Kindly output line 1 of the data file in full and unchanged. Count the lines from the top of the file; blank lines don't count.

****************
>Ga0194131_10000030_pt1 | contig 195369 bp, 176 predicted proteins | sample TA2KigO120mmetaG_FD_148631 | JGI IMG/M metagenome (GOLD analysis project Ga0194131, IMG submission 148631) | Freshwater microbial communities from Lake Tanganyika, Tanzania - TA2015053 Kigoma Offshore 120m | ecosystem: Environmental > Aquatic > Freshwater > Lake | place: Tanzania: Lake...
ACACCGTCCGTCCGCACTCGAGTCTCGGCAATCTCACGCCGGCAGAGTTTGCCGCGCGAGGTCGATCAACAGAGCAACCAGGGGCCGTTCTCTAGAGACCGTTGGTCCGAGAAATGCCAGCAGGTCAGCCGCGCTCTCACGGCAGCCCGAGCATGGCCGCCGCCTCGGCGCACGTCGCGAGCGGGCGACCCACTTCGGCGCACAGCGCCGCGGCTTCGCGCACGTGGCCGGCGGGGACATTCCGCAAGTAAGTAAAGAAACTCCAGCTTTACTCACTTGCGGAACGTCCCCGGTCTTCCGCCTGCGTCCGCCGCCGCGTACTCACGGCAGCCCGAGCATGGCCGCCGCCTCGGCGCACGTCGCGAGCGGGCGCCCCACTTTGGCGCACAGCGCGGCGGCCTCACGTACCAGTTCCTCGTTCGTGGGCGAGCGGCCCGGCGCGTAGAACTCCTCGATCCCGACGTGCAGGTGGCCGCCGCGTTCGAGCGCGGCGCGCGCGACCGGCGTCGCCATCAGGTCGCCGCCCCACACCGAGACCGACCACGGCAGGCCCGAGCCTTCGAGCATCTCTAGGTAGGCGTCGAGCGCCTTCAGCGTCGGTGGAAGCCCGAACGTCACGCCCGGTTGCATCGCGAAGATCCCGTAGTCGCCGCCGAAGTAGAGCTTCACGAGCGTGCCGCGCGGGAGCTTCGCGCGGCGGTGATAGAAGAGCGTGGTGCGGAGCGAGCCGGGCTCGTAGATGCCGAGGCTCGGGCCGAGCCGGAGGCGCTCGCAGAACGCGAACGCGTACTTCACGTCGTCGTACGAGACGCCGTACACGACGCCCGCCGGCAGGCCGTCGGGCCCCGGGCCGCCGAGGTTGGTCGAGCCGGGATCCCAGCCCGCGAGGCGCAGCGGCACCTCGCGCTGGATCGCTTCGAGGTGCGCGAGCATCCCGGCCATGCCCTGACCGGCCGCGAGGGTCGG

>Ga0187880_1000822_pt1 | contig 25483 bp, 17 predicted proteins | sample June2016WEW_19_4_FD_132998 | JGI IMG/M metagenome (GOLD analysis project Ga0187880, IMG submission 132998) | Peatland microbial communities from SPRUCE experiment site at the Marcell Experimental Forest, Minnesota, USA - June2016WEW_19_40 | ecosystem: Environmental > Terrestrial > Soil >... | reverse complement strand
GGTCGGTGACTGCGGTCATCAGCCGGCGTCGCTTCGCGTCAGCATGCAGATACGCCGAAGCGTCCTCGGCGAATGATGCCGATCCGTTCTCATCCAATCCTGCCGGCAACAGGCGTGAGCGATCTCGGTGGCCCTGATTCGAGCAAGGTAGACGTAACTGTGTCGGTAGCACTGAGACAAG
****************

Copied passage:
>Ga0194131_10000030_pt1 | contig 195369 bp, 176 predicted proteins | sample TA2KigO120mmetaG_FD_148631 | JGI IMG/M metagenome (GOLD analysis project Ga0194131, IMG submission 148631) | Freshwater microbial communities from Lake Tanganyika, Tanzania - TA2015053 Kigoma Offshore 120m | ecosystem: Environmental > Aquatic > Freshwater > Lake | place: Tanzania: Lake...